How Saudi Arabia Wants to End the Khashoggi Saga

Note: This is the second of a three-blog series discussing the desired outcome of the Khashoggi saga to Erdogan, Trump, and Muhammad bin Salman.

After days of flip-flopping, Trump finally admitted that Jamal Khashoggi is dead. He also confirmed the intelligence reports that orders to lure Khashoggi back to Riyadh came from a ‘high-level’ government official.

Rather than being specific and pinning the blame on Crown Prince, who controls the defense and intelligence operations of the Kingdom, he left his ‘high-level’ comment open to interpretation.

Maybe he meant MBS, could have meant his brother and Saudi ambassador to the US, Khalid bin Salman who left amidst reports that the US sought answers from him on Khashoggi’s death, or he could have referred to someone close to the Royal Court.

As absurd as the ‘someone close to the Royal Court’ idea seems, it is the most likely to be adopted by the US. Saudi Arabia is too valuable a pawn to sacrifice in this game of regional control. The (perceived though not real) US interest lies in containing Iran while keeping the oil prices stable. To this end, Trump shredded the Iran nuclear deal and subjected Iran to the travel ban.

The reason given for opposing Iran is their support to Shite militias even though Sunnis commit 70% of all terrorism in the world. Due to Iran’s funding to Hezbollah, the US sanctioned the head of Iran’s state bank. While the head of Saudi central bank is lauded even though the Saudis sent hundreds of millions of dollars to ISIS.

Iran and Saudi Arabia both have appalling human rights records. They both sow discord in the region for supremacy. Having said that, it is the Saudis that threaten American standing in the region, not the Iranians.

During the Arab spring of 2011, Saudi Arabia tried to preserve the old order while the US (seemingly but not exactly) supported the democracy. Saudis helped topple the democratic government of Egypt that Obama stood by even though later he refused to call the military coup a coup just so he could keep funding them.

Iran’s position during that time didn’t change much and neither did the US’ stance against it. What used to be a geo-strategic issue has now turned into a matter of defiance of the American will.

Despite sanctions, Iran hasn’t imploded as the US wanted. Rather it has sent home a message to many a nation that one can resist American pressure successfully.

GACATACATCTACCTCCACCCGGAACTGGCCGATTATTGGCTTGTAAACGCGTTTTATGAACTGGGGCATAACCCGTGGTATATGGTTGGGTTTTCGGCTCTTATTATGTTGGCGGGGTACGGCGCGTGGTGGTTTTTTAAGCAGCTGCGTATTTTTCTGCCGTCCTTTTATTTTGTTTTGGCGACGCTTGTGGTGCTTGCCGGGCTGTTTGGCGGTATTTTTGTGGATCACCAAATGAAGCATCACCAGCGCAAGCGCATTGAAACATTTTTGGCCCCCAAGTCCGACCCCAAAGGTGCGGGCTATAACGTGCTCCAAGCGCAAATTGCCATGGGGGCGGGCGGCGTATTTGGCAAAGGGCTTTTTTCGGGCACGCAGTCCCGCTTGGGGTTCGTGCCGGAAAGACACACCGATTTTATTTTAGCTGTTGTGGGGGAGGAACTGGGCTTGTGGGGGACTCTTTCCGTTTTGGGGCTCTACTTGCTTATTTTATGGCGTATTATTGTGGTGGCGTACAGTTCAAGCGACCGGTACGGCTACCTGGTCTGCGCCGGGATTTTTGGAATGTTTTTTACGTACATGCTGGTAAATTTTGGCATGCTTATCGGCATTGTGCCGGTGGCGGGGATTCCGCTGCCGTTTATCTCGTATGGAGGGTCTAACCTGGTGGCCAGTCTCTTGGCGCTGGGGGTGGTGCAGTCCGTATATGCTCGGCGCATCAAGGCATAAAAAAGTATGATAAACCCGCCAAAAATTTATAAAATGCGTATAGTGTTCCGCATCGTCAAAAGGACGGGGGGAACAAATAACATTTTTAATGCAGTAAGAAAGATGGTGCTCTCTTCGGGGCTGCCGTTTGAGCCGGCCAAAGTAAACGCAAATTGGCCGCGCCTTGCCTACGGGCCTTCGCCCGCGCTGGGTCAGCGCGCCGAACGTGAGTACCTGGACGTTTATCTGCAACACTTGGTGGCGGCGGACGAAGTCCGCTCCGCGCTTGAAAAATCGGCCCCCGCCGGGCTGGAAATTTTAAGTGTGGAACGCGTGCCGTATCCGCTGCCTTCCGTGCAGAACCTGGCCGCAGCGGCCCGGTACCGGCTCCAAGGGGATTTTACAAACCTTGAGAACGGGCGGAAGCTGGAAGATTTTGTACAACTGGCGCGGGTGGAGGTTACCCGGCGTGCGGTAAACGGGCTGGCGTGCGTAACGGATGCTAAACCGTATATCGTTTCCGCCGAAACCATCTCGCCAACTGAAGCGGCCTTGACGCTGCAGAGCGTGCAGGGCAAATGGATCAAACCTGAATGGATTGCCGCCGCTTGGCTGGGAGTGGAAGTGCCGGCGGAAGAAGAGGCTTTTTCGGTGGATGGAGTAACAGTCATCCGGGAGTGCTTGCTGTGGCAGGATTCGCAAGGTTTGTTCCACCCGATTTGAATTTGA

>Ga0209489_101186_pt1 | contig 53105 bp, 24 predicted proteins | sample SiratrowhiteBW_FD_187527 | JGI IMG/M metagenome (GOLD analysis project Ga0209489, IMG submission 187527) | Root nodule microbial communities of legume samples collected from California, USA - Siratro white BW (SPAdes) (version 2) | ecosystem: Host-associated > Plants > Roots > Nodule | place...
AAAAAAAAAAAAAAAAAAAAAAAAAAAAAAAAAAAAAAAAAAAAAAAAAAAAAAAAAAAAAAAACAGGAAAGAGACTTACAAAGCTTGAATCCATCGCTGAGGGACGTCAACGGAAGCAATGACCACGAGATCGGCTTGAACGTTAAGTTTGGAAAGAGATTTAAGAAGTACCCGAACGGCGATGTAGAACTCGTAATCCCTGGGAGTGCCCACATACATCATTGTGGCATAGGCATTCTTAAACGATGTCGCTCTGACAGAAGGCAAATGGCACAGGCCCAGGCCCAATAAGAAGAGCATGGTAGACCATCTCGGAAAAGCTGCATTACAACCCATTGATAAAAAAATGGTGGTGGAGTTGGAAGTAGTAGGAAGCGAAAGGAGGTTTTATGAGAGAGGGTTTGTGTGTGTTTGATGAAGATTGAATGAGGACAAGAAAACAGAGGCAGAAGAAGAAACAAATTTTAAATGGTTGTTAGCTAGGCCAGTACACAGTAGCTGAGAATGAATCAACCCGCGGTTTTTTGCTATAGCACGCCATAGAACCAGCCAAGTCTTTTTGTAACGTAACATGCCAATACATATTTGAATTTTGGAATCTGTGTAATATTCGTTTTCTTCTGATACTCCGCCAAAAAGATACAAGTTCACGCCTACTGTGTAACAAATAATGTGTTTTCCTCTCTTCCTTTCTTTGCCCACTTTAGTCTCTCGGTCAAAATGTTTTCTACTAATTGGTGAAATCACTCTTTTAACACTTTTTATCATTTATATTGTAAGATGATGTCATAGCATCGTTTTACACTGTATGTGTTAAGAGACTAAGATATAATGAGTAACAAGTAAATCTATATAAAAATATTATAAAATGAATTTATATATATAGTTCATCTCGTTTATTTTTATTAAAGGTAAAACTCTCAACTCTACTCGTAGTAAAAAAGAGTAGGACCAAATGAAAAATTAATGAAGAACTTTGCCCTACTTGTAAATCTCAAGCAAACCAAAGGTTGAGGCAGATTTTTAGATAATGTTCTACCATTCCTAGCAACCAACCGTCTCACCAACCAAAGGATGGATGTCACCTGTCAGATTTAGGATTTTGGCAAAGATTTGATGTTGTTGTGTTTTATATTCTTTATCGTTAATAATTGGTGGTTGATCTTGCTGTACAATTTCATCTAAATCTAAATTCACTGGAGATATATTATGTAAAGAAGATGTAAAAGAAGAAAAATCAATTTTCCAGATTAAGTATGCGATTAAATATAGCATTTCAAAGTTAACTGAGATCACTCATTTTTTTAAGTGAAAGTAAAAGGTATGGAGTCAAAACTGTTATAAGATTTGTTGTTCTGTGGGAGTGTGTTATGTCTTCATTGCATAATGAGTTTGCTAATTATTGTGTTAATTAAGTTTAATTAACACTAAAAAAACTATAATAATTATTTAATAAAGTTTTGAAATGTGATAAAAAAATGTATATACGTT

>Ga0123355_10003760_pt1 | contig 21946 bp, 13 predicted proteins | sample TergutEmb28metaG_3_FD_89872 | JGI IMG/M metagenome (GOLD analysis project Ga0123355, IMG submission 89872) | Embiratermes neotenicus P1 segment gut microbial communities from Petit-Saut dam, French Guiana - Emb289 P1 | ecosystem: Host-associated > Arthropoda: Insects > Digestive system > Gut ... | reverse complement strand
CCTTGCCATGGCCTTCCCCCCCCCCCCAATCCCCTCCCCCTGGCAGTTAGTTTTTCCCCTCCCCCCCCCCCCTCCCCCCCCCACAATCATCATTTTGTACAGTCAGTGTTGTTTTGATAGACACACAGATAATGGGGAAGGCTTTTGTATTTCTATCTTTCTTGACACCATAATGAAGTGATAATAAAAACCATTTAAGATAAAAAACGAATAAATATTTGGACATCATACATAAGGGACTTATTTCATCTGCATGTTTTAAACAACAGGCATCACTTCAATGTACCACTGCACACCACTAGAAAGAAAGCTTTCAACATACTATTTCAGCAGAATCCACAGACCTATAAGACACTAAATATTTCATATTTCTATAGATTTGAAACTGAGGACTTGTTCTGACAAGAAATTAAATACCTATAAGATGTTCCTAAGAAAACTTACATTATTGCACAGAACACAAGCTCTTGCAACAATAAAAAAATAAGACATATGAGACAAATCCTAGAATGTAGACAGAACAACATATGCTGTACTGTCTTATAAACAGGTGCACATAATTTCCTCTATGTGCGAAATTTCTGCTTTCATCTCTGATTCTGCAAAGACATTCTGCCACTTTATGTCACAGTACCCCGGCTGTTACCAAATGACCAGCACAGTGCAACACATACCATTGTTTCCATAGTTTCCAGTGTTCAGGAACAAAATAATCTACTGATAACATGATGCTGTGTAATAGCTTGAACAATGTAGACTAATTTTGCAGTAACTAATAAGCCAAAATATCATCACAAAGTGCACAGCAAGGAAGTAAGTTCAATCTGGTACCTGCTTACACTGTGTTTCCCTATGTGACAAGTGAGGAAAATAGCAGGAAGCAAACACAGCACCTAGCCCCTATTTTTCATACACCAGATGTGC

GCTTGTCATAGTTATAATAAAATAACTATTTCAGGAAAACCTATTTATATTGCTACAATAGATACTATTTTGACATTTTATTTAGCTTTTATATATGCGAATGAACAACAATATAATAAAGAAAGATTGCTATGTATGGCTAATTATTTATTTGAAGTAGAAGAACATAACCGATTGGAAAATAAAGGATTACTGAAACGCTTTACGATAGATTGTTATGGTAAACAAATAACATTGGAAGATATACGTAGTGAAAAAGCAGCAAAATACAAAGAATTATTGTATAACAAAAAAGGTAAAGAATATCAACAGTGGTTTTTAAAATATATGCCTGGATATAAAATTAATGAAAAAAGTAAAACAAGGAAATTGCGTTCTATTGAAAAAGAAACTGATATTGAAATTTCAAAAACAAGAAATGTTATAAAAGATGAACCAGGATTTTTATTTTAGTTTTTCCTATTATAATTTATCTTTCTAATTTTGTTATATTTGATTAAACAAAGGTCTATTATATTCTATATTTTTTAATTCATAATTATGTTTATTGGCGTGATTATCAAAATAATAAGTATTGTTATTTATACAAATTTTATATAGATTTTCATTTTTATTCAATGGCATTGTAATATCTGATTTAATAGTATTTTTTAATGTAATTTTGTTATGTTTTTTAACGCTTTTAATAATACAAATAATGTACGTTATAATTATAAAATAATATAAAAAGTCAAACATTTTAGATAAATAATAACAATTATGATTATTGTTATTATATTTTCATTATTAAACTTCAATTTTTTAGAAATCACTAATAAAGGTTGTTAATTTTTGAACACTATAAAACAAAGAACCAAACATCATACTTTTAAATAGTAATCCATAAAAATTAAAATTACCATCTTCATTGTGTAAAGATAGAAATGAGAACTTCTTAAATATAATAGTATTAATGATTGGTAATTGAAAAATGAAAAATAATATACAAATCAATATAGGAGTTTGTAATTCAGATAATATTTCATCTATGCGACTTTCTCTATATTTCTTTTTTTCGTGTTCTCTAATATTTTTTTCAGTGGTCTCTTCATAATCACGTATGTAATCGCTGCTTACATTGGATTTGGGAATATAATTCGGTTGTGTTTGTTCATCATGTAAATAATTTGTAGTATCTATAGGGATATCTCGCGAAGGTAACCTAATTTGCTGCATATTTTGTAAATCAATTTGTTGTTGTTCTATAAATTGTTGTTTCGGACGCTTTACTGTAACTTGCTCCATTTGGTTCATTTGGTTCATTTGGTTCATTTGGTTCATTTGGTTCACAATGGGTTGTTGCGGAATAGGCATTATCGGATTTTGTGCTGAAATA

This is what Cuba did and Vietnam tried to do. With regards to the latter, it is now known that more than communism, the US wanted to eradicate the ‘virus’. Internal documents show that all that mattered was to kill the notion that one can successfully defy the American will.

Iran is on the same path. So regardless of who the current or the next President is, the US policy toward Iran is unlikely to change unless Americans send Ron Paul or Bernie Sanders to the White House.

It has taken Trump a long time to set the stage to sanction Iran. If MBS is implicated, all that would go to waste and Trump might have to start over to garner support even from Washington think-tanks, many of whom already oppose Iran but also dislike MBS.

Trump wouldn’t let it all go over Khashoggi’s murder. By rebuking MBS, he would be severing ties with the new Saudi administration. King Salman gave MBS a free pass to do whatever the hell he wanted in the name of austerity and fighting corruption.

If Salman chooses a new Crown Prince, he will look weak. It will give Saudi conservatives a chance to criticize the King, exactly the kind of thing that led to the Grand Mosque Seizure in 1979.

Plus there isn’t anyone who can replace MBS, he has already eliminated them thereby securing his position politically.

So MBS will likely remain the Crown Prince. Trump wouldn’t directly implicate him as seen from his ‘high-level’ comment. The Saudis shouldn’t be too vexed with Trump’s words. They would welcome anything short of an outright censure of MBS.

The most likely outcome is that the Saudis and Trump would identify someone close to MBS and claim that it was a rogue operation. They might say that MBS did not know anything about it thus we cannot charge him. So someone close to MBS would receive sanctions, maybe even spend a few years in a Saudi prison.

In return, Saudis would help bring the oil prices down as Iranian sanctions take effect. The lower oil prices will not only help the international markets already under pressure from the last two weeks’ sell-off but also help the Republicans up for elections in midterms.

Previous blog in the series: How Erdogan Wishes to End the Khashoggi Saga

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